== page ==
There is the Market Garden Program, in which groups of students learn and work on every stage of the growing process; everything from planting, caring for and harvesting produce in Urban Roots’ five different gardens and farm spaces across the East Side of St. Paul. The organization produces over 11,000 pounds of produce each year that are fed into different business outlets Urban Roots has developed that work as another kind of teaching tool. Running a youth-managed 30-member CSA, selling produce at the Mill City Farmers Market and to restaurants around the Twin Cities, and working with different hunger relief efforts; student-workers employed by Urban Roots are given hands-on training and exposure to the intricacies of the business-side of food.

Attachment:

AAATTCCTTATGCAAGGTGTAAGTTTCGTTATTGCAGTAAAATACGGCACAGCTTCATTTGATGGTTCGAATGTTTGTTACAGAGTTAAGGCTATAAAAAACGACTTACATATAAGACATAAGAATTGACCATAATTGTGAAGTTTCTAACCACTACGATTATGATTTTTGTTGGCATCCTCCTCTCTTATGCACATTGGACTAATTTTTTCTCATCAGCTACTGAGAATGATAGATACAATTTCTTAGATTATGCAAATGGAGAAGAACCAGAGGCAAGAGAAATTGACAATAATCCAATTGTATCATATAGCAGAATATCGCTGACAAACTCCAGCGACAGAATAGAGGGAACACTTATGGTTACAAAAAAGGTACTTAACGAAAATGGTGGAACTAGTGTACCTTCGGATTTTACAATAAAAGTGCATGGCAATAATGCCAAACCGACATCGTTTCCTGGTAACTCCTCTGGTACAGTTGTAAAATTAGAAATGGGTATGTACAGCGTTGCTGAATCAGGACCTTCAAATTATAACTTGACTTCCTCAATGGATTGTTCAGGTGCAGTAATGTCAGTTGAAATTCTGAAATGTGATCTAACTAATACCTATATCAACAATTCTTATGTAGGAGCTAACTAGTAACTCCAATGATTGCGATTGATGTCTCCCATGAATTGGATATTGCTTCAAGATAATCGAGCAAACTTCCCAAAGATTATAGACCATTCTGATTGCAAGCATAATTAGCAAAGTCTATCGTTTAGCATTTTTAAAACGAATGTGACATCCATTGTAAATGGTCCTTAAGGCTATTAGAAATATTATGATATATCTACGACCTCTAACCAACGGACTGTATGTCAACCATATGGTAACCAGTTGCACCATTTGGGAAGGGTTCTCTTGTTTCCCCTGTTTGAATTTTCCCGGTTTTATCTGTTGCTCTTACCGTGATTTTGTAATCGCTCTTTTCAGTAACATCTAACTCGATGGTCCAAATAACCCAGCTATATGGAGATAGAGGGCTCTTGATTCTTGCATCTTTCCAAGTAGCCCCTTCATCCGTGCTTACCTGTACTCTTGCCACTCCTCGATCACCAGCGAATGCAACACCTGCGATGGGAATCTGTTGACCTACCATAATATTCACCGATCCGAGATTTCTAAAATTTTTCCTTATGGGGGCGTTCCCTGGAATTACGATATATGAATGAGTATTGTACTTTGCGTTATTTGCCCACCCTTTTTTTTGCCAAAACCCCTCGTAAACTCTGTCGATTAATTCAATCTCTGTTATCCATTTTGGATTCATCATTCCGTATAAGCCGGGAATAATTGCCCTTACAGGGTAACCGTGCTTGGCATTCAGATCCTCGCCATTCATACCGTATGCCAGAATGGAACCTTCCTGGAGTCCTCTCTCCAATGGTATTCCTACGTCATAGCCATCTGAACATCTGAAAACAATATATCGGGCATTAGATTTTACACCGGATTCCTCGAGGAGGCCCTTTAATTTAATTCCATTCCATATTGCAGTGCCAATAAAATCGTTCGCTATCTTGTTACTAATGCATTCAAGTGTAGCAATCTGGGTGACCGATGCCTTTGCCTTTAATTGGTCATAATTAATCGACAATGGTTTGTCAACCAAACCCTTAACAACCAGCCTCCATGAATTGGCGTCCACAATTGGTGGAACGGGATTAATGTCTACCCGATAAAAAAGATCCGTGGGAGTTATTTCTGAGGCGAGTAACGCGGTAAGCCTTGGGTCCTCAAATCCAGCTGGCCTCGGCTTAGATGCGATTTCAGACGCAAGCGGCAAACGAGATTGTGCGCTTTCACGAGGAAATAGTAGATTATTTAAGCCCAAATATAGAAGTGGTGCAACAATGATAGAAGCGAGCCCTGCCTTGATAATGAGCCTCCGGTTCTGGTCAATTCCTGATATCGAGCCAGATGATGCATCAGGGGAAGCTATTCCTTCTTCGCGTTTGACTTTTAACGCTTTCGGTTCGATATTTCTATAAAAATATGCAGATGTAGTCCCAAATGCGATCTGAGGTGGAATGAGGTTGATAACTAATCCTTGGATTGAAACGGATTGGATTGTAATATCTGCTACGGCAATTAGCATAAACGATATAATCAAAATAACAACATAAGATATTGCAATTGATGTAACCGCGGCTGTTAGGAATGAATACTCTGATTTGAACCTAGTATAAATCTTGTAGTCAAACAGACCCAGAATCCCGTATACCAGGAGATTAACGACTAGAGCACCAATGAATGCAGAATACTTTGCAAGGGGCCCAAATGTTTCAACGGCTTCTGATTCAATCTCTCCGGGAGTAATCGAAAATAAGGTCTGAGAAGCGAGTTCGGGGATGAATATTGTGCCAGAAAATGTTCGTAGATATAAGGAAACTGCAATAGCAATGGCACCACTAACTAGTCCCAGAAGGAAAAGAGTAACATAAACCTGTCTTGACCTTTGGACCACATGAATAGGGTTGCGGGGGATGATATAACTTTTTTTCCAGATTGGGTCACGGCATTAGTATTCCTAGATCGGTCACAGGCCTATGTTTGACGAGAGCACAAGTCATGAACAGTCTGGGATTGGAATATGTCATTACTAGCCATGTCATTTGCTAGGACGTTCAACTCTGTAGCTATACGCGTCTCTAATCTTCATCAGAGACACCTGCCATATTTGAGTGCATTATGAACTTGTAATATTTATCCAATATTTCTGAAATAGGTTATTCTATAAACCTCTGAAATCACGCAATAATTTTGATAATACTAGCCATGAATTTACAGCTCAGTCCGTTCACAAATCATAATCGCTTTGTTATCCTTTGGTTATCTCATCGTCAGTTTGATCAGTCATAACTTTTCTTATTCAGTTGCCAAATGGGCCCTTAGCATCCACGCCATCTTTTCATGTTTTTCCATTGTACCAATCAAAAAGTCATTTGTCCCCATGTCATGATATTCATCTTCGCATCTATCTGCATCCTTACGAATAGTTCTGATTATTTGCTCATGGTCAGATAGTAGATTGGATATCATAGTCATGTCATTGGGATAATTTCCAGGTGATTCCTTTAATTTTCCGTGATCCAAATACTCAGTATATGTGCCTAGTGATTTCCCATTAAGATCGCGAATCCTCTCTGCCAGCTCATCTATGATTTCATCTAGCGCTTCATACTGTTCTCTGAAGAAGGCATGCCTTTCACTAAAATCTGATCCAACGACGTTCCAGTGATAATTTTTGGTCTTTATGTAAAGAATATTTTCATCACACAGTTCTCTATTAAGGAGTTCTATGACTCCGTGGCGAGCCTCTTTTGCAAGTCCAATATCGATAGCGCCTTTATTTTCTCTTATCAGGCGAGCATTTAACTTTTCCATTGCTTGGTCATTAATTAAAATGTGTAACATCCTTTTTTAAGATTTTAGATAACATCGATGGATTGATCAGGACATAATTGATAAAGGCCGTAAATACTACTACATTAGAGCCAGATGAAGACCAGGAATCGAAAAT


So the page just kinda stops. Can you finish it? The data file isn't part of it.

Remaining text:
They also get to bring the fruits of their labor into their own lives and their family’s lives. “We send take-home bags of produce home with them,” says Arnold. “We’re trying to provide food access to a point where we’re not just going to teach you what to do with the food; we’re going to send it home with you and hopefully then you can work with your families on healthy-eating and cooking and just a whole lifestyle change.” So, the students are given the opportunity to learn the ins-and-outs of what it takes to produce healthy food and create a healthy lifestyle for themselves and their families. Furthermore, they are also simultaneously receiving education and training to develop and hone both interpersonal communication skills and business know-how.